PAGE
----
A Look At Facebook’s Three Instant Personalization Partners: Yelp, Pandora, Docs.com

At the f8 developer conference that Facebook held last week, Mark Zuckerberg announced that, along with launching its new Like button and the Open Graph API, the company would also be working more closely with a select group of outside partners on “instant personalization” integrations that will tie Facebook into the core of their sites.

The announcement led to people worrying about the privacy implications, and most recently some attention from certain US senators.

So, to illustrate how the service works in practice, we’ve put together a review of the instant personalization implementations for Facebook’s first three partner sites: YelpPandora and Microsoft’s Docs.com.

But first, a bit more about what the instant personalization service is.

Facebook shares general information with certain partners of its choosing. This includes “your and your friends’ names, profile pictures, gender, connections, and any content shared using the Everyone privacy setting,” as well as some location data, according to the company’s new privacy policy.

The service requires each partner site to display a prominent blue scroll-down bar allowing users to instantly opt-out. If users don’t choose to opt out, the partner continues to be able to access general information. The exact terms of what sites are able to access is worked out between Facebook and each site, according to the company’s newly-implemented terms of service.

The point of instant personalization is to cut out a step for the user, thereby making the user more likely to use Facebook on the site. If the user is already signed into Facebook, the above sites can call on their profile details through the Facebook cookie in their browser. Other sites, like those that use its social plugins, also require users to be signed in to Facebook. Users can disable instant personalization in their privacy settings on Facebook if they don’t like the experience itself.

People ahve a wide variety of views on what’s acceptable for Facebook to do in this sort of interface. Some would prefer the personalization service be opt-in, for example, not opt-out, as certain US senators said this morning. Here’s our look at each integration. Readers can decide for themselves whether or not the service is invasive.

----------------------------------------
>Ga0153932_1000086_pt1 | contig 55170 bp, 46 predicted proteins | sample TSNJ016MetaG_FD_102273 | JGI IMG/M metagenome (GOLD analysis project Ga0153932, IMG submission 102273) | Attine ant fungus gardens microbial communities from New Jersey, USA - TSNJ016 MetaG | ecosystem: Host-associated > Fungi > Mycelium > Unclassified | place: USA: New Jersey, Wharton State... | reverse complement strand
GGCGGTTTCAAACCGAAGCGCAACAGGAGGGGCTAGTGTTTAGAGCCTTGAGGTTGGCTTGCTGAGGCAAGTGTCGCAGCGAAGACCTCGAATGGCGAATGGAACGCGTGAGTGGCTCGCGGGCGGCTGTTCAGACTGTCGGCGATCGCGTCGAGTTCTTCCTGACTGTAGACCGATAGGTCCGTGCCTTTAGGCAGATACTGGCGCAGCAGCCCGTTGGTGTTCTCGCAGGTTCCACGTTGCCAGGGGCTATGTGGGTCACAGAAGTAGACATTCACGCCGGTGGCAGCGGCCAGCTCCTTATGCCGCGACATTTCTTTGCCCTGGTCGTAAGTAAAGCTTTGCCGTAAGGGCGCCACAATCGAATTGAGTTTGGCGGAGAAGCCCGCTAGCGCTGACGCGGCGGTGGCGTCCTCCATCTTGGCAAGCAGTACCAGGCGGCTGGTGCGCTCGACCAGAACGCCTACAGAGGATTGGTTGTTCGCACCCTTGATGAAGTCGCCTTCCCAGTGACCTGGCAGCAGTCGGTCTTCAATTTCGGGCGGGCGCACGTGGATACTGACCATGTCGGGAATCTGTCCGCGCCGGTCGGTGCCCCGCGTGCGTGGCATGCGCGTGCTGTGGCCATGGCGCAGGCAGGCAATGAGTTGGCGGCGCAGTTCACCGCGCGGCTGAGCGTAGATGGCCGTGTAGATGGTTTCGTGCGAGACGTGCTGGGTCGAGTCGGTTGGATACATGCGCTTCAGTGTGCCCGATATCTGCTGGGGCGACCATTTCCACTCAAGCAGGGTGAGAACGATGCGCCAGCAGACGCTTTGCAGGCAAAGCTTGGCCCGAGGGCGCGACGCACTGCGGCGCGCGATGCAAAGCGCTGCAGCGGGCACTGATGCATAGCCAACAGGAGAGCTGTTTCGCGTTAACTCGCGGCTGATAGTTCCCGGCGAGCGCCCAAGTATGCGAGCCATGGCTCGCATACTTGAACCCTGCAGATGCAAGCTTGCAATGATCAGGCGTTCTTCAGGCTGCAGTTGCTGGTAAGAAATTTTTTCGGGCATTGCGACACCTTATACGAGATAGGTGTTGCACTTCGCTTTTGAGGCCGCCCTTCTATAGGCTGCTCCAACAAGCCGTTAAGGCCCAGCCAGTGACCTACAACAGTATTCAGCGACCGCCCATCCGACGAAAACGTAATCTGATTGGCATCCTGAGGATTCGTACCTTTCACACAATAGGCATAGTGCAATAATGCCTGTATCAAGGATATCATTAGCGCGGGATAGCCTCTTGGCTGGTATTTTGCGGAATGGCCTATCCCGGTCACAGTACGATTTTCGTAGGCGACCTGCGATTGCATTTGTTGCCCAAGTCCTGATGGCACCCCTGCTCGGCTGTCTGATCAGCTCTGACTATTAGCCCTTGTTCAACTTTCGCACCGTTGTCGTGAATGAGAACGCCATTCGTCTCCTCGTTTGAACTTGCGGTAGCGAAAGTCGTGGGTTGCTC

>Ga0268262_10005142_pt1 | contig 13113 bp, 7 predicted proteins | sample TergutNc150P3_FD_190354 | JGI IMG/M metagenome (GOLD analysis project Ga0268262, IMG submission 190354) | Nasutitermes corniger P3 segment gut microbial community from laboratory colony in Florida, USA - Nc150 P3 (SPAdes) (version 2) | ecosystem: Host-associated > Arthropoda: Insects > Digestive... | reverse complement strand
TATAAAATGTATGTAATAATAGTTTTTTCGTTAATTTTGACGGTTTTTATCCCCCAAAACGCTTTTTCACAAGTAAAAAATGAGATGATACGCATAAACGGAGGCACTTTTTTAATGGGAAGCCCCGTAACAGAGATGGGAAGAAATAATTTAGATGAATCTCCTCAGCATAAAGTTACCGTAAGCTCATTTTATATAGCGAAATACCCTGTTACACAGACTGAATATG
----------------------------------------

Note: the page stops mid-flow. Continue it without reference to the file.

During his part of the f8 keynote, Mark Zuckerberg used Yelp as his primary example for personalization. It served the purpose well, because Yelp has an obvious real-world relevance with its business and location reviews that Facebook has not totally captured yet (allowing location-based startups like Foursquare and MyTown to step in).

Yelp, in return for the assistance, has made its Facebook integration front-and-center. After you’ve gotten rid of the blue welcome bar at the  top, Yelp retains a small-font line in the same place noting that it’s using Facebook for personalization, with an options button that lets users instantly opt out or get an explanation of what is going on. Beside it is a friend activity button to show recent reviews from Facebook friends. At the bottom, a gray bar pops up showing which friends are already on the site.

Also on the front page, the top of the right side bar displays the names and profile pictures of your friends who are also on Yelp. Interestingly, this sidebar box and the rest of the Facebook apparatus disappeared once I logged in with my Yelp username, even once I’d gone to settings to log back in with my Facebook profile; Yelp appears to be struggling a bit with graceful integration of the two different profiles.

There’s a little more within business reviews. Right beneath the business name is one of Facebook’s “Like” buttons, which can publish back to your feed. And right above the review stream, an option to see Facebook Friends’ reviews has appeared, allowing you to sort the list so that those reviews are at the top. This appears to be happening on its own for the moment, though, and a small box even pops up if a friend has reviewed the business.